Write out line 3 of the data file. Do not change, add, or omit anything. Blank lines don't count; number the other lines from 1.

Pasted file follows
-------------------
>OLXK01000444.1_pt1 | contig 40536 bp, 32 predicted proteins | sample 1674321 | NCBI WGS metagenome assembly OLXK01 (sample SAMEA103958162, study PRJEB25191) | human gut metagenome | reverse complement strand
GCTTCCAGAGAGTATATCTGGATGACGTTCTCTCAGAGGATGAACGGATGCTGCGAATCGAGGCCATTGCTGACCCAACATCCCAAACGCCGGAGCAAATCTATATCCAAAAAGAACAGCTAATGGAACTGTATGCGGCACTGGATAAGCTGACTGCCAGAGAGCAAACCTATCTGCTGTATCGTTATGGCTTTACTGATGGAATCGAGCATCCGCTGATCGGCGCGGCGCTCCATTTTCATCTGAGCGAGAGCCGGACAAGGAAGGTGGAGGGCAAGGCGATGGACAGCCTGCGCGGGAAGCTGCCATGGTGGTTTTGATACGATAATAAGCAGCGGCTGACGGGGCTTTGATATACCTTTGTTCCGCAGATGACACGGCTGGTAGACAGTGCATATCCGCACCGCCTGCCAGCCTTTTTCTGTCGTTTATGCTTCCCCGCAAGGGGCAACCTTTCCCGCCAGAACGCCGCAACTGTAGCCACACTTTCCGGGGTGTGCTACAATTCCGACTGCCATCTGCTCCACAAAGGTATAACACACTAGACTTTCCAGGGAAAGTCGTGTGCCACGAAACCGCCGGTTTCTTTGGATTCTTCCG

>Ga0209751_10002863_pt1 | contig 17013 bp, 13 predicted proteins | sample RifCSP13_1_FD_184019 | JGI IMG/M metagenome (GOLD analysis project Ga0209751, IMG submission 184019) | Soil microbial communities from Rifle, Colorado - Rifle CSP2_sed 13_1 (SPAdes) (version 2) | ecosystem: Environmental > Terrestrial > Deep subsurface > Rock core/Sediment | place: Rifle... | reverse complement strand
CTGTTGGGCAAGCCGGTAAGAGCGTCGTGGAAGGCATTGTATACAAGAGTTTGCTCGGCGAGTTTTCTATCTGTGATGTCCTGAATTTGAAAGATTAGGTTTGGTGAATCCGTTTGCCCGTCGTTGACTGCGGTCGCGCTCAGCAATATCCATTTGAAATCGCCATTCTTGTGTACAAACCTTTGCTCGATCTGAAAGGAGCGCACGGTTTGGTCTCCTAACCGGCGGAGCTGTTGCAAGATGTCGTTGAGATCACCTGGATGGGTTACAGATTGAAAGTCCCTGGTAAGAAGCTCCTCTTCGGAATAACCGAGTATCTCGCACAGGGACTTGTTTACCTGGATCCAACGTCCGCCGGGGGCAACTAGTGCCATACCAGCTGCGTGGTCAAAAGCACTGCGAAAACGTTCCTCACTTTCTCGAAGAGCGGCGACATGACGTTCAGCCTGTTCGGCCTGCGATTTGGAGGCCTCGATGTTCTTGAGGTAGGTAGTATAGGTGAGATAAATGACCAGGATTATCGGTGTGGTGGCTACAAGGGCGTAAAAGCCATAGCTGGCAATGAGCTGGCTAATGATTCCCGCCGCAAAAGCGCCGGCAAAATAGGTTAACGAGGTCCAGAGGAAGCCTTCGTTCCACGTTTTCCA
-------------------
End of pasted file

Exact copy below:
>Ga0209751_10002863_pt1 | contig 17013 bp, 13 predicted proteins | sample RifCSP13_1_FD_184019 | JGI IMG/M metagenome (GOLD analysis project Ga0209751, IMG submission 184019) | Soil microbial communities from Rifle, Colorado - Rifle CSP2_sed 13_1 (SPAdes) (version 2) | ecosystem: Environmental > Terrestrial > Deep subsurface > Rock core/Sediment | place: Rifle... | reverse complement strand